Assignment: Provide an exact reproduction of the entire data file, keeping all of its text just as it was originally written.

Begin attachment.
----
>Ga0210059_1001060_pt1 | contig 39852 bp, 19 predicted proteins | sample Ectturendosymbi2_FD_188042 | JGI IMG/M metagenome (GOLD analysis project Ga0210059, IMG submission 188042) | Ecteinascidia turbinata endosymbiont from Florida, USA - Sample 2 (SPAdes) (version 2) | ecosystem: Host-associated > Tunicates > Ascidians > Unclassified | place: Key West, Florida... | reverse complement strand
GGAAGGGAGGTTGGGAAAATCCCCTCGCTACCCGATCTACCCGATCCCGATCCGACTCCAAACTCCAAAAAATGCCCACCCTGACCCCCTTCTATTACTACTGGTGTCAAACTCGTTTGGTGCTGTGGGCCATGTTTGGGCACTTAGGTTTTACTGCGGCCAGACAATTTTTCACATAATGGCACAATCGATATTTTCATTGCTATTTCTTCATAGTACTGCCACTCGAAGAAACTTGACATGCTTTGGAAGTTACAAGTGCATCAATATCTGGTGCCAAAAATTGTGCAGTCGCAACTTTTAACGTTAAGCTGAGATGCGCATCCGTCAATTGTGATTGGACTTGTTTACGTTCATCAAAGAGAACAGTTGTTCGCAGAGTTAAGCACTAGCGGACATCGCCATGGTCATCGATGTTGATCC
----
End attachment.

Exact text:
>Ga0210059_1001060_pt1 | contig 39852 bp, 19 predicted proteins | sample Ectturendosymbi2_FD_188042 | JGI IMG/M metagenome (GOLD analysis project Ga0210059, IMG submission 188042) | Ecteinascidia turbinata endosymbiont from Florida, USA - Sample 2 (SPAdes) (version 2) | ecosystem: Host-associated > Tunicates > Ascidians > Unclassified | place: Key West, Florida... | reverse complement strand
GGAAGGGAGGTTGGGAAAATCCCCTCGCTACCCGATCTACCCGATCCCGATCCGACTCCAAACTCCAAAAAATGCCCACCCTGACCCCCTTCTATTACTACTGGTGTCAAACTCGTTTGGTGCTGTGGGCCATGTTTGGGCACTTAGGTTTTACTGCGGCCAGACAATTTTTCACATAATGGCACAATCGATATTTTCATTGCTATTTCTTCATAGTACTGCCACTCGAAGAAACTTGACATGCTTTGGAAGTTACAAGTGCATCAATATCTGGTGCCAAAAATTGTGCAGTCGCAACTTTTAACGTTAAGCTGAGATGCGCATCCGTCAATTGTGATTGGACTTGTTTACGTTCATCAAAGAGAACAGTTGTTCGCAGAGTTAAGCACTAGCGGACATCGCCATGGTCATCGATGTTGATCC